By January, three people in Canaan had died of the disease, he said. Countrywide, more than 4,000 have died and at least 200,000 have been treated.
Smart said his organization has documented 10,000 families in Canaan. In a May survey, 85 percent of those polled said they expected to be there for at least 15 years.
“These people are not leaving,” Smart said.
Roger Damas, an aid worker with the French organization Action Against Hunger, said his group’s survey showed at least 40 percent of residents did not lose their home in the quake. That’s the reason many people have hesitated to designate Canaan an “earthquake camp,” despite the living conditions.
“The situation is dire,” Damas said. “They don’t have any water. If we didn’t bring some water, the situation would be much worse. We went there because nobody was doing it.”
Haiti now has 229 camps that receive full services and 70 which get some sporadic healthcare. Mobile teams visit unmanaged camps, and nearly 30 percent of the country’s 1,000 camps did not receive adequate water or sanitation service to address cholera, Cassani said.
“We cannot designate a non-governmental organization for every single camp; we simply do not have the human resources,” he said. “The number of camps is enormous.”
Prime Minister Jean-Max Bellerive said the government did not forbid donors from providing services to any of the camps. As for Canaan, Bellerive said he knows “there are some problems in the organization of that specific camp,” but he could not speak to the specifics.
“There are camps that we are trying to reorganize and move people from because we want to rebuild, and we don’t want the NGOs or other international organizations to encourage people to stay because it is where they are getting the services,” he said.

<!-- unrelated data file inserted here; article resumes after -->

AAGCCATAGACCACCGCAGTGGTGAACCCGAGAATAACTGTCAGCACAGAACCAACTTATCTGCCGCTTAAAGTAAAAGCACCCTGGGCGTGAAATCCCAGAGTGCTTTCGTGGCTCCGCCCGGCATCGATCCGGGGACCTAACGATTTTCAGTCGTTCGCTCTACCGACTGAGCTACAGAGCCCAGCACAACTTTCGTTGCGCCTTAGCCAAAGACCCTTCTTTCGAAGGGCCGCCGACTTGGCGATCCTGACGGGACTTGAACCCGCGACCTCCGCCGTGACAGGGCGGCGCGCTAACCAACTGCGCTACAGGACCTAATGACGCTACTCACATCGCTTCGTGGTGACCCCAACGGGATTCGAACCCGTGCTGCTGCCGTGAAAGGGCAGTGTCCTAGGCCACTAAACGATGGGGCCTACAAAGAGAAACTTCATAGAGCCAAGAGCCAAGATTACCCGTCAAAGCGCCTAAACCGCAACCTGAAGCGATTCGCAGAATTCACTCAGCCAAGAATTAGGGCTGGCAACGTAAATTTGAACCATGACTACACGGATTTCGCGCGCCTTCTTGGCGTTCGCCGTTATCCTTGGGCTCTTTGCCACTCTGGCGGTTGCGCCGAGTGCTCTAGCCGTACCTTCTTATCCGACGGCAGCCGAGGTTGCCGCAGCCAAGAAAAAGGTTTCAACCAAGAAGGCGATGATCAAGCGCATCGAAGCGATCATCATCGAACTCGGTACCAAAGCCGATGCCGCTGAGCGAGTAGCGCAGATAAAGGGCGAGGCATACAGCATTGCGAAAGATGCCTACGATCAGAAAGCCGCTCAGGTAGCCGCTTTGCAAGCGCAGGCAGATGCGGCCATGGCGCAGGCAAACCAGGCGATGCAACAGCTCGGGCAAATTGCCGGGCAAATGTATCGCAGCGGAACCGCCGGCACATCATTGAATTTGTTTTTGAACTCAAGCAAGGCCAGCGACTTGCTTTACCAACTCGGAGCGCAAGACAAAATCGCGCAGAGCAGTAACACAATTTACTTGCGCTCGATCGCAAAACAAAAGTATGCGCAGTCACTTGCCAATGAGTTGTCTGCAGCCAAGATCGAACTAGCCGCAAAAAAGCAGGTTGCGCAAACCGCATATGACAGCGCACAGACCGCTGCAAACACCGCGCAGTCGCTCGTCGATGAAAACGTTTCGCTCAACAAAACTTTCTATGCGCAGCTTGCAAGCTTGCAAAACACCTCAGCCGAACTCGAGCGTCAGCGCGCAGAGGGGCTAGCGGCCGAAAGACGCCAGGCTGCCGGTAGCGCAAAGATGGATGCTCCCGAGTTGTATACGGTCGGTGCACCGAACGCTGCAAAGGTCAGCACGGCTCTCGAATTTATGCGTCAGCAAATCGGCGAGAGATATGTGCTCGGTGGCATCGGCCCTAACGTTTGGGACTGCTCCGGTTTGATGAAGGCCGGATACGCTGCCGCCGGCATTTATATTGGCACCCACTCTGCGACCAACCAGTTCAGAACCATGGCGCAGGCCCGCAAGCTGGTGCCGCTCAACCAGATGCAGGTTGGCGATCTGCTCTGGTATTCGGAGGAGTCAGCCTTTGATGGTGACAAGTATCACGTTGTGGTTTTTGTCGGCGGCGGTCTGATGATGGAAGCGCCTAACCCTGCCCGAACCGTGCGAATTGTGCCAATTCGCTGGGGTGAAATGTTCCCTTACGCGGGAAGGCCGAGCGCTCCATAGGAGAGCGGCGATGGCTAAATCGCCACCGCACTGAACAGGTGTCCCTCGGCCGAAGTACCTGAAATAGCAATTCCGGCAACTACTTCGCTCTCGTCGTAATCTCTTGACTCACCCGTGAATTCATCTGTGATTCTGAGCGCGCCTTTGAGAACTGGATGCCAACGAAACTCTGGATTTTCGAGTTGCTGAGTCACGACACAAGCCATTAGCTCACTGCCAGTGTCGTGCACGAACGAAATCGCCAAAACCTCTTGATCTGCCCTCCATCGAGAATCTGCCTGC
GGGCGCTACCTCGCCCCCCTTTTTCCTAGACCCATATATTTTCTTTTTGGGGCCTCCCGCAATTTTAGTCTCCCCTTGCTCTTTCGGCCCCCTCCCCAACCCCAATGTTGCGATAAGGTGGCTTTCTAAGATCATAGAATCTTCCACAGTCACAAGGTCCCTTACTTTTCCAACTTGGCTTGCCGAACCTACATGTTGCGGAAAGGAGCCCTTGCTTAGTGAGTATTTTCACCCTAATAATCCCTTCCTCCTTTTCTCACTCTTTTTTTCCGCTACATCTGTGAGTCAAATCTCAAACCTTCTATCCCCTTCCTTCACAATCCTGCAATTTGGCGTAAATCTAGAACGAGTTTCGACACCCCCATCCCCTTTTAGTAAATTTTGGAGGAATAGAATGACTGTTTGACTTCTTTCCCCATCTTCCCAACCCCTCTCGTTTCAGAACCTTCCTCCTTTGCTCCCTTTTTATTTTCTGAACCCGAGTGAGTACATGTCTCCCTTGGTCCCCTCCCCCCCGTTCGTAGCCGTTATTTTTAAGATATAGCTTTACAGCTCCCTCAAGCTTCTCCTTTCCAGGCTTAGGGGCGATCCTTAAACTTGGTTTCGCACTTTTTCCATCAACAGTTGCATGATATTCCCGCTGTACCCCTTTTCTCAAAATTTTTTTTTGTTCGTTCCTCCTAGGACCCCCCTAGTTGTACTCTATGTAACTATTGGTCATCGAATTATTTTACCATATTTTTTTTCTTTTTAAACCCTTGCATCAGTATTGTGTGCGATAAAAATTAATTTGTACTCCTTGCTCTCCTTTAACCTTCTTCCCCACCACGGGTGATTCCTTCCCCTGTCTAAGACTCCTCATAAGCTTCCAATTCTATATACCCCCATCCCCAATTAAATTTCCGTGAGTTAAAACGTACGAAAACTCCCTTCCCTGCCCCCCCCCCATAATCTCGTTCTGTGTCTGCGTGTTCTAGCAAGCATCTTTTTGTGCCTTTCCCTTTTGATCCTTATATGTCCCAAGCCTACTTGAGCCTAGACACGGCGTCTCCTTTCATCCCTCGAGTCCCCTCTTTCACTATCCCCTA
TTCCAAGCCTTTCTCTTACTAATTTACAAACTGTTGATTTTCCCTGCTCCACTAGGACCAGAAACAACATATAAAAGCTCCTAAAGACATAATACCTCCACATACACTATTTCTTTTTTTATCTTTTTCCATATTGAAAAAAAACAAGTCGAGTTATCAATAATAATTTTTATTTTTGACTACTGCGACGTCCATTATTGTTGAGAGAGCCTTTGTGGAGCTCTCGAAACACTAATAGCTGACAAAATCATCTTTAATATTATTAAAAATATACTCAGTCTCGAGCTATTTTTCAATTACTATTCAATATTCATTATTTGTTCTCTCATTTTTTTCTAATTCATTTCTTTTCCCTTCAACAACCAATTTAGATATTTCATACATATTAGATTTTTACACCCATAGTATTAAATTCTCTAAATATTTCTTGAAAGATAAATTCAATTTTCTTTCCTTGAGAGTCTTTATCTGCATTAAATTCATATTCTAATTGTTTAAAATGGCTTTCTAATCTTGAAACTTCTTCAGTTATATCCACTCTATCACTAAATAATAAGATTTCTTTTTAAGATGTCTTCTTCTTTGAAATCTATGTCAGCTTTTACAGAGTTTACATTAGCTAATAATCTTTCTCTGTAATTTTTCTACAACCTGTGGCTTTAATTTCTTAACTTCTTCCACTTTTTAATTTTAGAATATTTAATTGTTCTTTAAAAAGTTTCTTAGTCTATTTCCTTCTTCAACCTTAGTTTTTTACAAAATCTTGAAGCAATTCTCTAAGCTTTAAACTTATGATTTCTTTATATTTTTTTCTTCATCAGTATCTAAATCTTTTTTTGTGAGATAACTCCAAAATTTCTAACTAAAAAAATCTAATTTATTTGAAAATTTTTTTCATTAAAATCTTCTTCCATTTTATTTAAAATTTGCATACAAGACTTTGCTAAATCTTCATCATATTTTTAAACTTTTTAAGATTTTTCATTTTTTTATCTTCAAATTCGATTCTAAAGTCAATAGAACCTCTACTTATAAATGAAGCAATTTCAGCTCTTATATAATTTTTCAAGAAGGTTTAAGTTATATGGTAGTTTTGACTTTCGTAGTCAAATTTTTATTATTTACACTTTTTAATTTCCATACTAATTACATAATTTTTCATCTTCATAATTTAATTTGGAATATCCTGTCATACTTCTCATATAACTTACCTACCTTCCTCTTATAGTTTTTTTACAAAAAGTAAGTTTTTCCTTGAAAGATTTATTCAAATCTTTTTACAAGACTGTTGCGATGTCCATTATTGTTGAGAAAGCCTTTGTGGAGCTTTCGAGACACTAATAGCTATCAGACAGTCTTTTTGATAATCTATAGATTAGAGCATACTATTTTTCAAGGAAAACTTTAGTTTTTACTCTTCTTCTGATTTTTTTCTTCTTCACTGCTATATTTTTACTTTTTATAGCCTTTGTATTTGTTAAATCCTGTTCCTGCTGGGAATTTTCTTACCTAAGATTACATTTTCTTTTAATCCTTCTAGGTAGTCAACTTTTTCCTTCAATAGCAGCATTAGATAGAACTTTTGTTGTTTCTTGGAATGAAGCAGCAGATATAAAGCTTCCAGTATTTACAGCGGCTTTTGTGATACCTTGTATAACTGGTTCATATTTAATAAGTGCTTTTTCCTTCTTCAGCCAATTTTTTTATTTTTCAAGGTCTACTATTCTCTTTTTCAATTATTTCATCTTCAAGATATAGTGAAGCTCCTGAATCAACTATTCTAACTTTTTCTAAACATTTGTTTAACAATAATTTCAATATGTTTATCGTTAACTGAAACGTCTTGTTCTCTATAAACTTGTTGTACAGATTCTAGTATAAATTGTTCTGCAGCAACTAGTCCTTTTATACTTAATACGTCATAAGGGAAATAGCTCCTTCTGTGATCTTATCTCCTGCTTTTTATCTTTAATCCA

“What we have proposed is that once we agree we have to move people from one site to another site, we also should transfer all of the services to where we are going to send the people. But in no case did we say ‘stop the services.’ ”
Karl Jean-Louis, who founded haitiaidwatchdog.org, said most aid groups only help the camps that are visible.
“If the camp is accessible and easy, it is serviced,” he said. “If it’s in a ravine or you have to walk 15 or 20 minutes to get to it, it is not. If you judge by what you see in Port-au-Prince and Petionville, you think everyone has latrines. Where there’s no access, you see a lot of people suffering.”
In Canaan, people expressed contradictory emotions. They are happy to be away from the congested camps in the capital, but worry that Canaan is too far from markets and employment.
“We prefer it here, because nobody can knock on your door here and say, ‘ok, your time is up,” ’ said Jean Rodrigues, an unemployed plumber. “We are going through misery here. But at least here, you don’t work, but you don’t pay. It would be better though if we had water. If we had water, we could make food.”
He looked around the tent-covered hills and gestured to the distance he must travel in hopes of fixing someone’s toilet.
“We can’t live like this,” he said. “There are a million more people like us in Haiti who have no choice.”
I love the journalists and their comments.
“Clearing trees to make way for roads…”
Has the writer ever been to the location?
I was there during the weeks immediately following the quake and drove past it many times over the years before.
The last tree in that area is recalled in the distant dusty corners of older people’s memories.
The place was/is absolutely barren, except for some low shrubs. There is a constant wind that threatens to flap fabric covers into tattered bits and pieces.